This week I wrote about:

This week I enjoyed reading about:

Happy weekend reading :)


I Hereby Declare That I Am No Longer Spending Money On Weight Loss Products

I, like many women my age, have a long history with dieting.

I’ll spare you all the boring details, but I’ve essentially been on (or cheating on) one diet or another since I was about 14. Some have worked, some haven’t. But obviously, since I’m still unhappy with my weight, nothing has produced lasting results. Shocking, I know.

As a reasonably intelligent person, I’m not completely clear on why I continue trying diet after diet – after the first couple, shouldn’t I have realized that they’re bogus? On an intellectual level, I suppose I do know that this is true. But I guess I’m vain. Or maybe I’m oppressed by a culture that demands that women be thin in order to be desirable, worthy, and socially accepted. You decide.

Anyway, this year, like so many years before, I resolved that I would lose weight. Since I’ve experimented with nearly every commercial diet out there save for a handful, I decided that I’d try one of the few that I haven’t been on before. I won’t name names, but this diet involves drinking weight-loss shakes in the place of meals.

Today was the first day. The results? I have a horrible, terrible stomachache. Like, I actually considered leaving work early because I was in so much pain. I also have a chemical taste in my mouth that won’t go away, and I feel light-headed and a little dizzy. Sounds great, right?

Believe it or not, I’ve actually felt much, much worse than this on the first day of a diet and have been able to soldier on for weeks. But, for reasons I can’t really explain, today is different. Today, on my way home from school, hunched over from stomach pains and trying to focus on the road, I decided that I have had enough.

I am done with weight loss products, programs, subscriptions, and “information.” I can’t promise I’ll never try to lose weight again, but I am seriously, 100% done with spending money on stuff that’s supposed to make me lose weight. I just can’t anymore with this stuff. I just can’t.

This blog isn’t about emotions so let’s talk about why, financially, I’m so done with diet products: simply put, I’m fucking sick and tired of throwing my money down a rat hole that does nothing but make me miserable. I have no clue how much cash I’ve spent on trying to whittle my waistline over the years, but I’d estimate that it’s in the thousands of dollars.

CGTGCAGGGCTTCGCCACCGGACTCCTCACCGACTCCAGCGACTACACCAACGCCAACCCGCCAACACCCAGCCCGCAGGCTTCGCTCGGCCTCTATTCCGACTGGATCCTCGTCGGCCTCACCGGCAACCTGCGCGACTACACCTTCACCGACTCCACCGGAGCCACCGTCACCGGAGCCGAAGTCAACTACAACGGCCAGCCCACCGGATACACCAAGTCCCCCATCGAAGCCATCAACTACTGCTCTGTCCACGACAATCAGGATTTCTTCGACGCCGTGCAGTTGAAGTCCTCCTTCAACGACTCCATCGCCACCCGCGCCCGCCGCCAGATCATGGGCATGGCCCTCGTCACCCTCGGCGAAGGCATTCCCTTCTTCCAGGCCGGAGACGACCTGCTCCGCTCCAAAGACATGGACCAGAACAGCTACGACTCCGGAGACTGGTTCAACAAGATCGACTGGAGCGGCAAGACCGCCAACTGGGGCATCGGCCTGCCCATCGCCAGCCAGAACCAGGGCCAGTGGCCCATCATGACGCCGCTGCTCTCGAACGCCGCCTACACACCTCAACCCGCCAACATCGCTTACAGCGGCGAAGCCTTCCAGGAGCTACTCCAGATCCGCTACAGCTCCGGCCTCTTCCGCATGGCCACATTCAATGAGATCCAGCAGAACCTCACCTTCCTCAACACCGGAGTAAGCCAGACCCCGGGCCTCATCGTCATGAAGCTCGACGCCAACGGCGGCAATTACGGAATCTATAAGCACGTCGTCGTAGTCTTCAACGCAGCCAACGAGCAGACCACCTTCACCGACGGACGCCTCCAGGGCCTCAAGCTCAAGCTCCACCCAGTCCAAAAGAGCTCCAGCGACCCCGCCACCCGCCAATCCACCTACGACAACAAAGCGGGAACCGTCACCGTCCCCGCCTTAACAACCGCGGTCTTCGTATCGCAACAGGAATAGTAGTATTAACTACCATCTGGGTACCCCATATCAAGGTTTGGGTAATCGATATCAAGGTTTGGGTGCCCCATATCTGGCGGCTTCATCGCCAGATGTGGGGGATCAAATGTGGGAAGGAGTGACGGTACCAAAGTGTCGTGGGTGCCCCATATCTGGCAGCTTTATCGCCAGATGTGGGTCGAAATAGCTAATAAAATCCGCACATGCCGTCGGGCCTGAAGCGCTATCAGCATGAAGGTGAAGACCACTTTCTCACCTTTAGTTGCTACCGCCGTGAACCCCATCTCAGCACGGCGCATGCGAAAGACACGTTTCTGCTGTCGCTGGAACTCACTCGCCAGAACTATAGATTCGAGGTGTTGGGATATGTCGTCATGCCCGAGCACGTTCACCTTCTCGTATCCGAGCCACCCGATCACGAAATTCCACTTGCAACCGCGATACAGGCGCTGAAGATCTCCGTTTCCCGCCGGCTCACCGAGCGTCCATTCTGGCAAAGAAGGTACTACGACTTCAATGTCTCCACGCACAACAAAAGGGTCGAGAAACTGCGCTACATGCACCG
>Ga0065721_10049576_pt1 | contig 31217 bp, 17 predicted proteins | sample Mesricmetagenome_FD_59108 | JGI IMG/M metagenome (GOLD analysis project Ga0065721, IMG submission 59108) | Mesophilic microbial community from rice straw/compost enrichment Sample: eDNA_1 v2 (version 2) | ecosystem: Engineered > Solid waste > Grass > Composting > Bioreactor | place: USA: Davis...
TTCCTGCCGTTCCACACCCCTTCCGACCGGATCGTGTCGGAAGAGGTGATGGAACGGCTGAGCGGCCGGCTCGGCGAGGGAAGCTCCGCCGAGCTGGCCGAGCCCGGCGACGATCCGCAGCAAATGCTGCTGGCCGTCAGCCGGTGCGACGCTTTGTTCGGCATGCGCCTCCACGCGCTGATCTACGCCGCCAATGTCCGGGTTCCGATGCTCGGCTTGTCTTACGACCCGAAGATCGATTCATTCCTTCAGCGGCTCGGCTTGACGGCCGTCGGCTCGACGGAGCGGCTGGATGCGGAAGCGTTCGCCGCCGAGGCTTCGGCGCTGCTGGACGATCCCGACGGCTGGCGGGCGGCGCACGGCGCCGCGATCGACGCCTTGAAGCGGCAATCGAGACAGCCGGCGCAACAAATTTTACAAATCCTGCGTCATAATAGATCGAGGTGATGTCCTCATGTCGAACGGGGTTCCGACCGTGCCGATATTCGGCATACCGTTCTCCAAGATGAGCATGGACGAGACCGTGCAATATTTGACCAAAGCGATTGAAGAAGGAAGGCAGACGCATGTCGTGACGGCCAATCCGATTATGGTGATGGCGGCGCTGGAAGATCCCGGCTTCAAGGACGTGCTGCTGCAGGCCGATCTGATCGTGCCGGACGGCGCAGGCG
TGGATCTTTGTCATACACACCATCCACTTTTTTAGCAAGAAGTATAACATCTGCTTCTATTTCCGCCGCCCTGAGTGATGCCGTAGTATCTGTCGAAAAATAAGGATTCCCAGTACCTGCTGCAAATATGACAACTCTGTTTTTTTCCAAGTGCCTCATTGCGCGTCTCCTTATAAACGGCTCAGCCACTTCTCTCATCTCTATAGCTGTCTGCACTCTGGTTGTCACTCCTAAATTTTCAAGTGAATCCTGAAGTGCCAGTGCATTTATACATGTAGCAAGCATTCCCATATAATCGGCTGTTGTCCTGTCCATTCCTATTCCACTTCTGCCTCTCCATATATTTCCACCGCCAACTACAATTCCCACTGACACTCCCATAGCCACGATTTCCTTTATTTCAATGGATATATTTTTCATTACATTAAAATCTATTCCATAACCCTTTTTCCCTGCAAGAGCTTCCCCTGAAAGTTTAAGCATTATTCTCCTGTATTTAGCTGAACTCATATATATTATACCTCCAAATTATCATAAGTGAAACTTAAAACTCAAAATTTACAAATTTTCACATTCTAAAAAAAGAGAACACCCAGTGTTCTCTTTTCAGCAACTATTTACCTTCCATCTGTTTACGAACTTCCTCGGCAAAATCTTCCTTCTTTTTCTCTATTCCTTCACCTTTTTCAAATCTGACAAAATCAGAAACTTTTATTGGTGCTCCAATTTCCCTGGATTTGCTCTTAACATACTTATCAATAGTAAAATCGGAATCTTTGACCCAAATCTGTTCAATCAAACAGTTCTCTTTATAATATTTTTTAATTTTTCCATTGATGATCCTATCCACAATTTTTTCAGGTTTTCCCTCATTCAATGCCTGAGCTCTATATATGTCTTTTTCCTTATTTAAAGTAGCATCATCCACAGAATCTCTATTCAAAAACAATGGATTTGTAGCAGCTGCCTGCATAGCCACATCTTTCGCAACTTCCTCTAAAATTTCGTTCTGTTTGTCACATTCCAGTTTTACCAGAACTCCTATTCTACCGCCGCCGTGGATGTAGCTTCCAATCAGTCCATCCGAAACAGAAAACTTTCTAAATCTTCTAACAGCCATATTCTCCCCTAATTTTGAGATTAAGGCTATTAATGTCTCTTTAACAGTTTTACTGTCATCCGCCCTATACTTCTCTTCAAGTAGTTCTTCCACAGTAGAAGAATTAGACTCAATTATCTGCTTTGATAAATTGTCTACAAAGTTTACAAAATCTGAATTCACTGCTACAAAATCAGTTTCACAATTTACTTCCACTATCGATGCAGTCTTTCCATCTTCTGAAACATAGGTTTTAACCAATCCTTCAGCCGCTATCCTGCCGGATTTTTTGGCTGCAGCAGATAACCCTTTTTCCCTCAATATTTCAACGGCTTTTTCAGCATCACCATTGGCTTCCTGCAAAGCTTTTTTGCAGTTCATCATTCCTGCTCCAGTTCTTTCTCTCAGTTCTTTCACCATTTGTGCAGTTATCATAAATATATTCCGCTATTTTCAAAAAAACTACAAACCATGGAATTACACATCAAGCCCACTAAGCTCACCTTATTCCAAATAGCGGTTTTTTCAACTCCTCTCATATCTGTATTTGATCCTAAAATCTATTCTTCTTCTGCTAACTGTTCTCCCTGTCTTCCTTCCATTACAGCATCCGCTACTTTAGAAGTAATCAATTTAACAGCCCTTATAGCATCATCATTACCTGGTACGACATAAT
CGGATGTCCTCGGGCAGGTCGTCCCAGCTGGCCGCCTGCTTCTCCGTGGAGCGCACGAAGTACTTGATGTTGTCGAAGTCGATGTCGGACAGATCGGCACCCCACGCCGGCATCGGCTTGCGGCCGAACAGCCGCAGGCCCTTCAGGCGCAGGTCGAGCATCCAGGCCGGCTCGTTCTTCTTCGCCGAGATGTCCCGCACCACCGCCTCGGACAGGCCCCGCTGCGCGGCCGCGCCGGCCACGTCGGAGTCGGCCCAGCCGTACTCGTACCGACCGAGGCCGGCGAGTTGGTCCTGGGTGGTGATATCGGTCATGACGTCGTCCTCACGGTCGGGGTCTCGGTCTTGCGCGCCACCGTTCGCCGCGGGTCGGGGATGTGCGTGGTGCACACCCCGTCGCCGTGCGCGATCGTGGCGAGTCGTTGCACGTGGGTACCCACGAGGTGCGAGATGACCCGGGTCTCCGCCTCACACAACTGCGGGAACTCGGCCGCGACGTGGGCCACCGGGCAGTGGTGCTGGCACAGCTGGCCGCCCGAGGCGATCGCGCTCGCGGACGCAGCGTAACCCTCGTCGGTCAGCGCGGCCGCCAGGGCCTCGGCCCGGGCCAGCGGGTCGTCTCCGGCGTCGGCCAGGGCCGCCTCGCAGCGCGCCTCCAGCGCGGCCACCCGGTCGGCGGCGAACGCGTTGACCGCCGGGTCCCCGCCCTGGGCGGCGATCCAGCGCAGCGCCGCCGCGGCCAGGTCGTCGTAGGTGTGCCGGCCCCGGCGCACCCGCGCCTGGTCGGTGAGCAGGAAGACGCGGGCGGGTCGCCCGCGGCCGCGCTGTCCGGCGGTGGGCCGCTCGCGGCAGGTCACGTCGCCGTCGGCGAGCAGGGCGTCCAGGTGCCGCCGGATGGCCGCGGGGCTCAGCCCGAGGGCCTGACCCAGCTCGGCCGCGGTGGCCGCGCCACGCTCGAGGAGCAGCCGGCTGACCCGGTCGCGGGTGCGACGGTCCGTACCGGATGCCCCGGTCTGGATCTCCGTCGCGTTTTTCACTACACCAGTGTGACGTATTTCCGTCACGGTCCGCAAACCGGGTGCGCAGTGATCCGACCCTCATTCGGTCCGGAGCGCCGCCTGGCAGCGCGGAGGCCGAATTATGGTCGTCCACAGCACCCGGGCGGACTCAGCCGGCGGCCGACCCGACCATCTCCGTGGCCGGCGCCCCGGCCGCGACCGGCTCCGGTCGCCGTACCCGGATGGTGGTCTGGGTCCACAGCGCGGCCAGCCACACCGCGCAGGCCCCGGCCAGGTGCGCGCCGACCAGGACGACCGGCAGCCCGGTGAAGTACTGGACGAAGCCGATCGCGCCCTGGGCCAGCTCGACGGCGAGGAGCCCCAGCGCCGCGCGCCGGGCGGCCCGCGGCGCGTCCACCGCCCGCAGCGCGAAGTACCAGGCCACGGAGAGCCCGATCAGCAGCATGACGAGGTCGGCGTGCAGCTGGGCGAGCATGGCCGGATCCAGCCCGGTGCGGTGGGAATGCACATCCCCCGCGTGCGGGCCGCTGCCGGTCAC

Do you know how much that pisses me off? Thousands of dollars, you guys. And what did I get for that money? Stomachaches, headaches, boring nights that I didn’t go out with my friends, tears, ridicule, and a hell of a lot of shitty, unsatisfying food. Oh and, lots of wasted stuff. Like right now – what am I going to do with all those shakes I won’t be drinking? Talk about pouring money down the drain – literally!

So that’s it. I hereby declare that I am no longer spending money on anything related to weight loss. My wallet (and my psyche) has undergone years and years of diet-related damage, and there’s no way to get that cash back. But I am damn sure I’m done making the problem worse.


Long time, no blog! I once again let my little corner of the Internet fall by the wayside, but I hope at least a few of you out there are still reading because I promise 2014 will be a better year for me in terms of posting :)

I’ve given my goals for 2014 a lot of thought, especially after the financial and emotional roller coaster that was 2013. With that being said, the five things below are what I want to accomplish in 2014; they are modest, but meaningful to me.

Also, some of my goals may seem vague here, but rest assured they’re not. I just don’t want to be too public about some of what I’m working on – at least not yet.

1. Max out my Roth IRA. BONUS: Move my account to Vanguard.

2. Continue building my freelance career. BONUS: Share more of my freelance work here and on social media, and be more consistent about sharing others’ work, too.

3. Decide what’s next for me career-wise.

4. Read at least 30 books.

5. Avoid using the word “should,” especially when I’m talking about myself.

Thanks for sticking with me, and I hope we all have a happy and healthy 2014!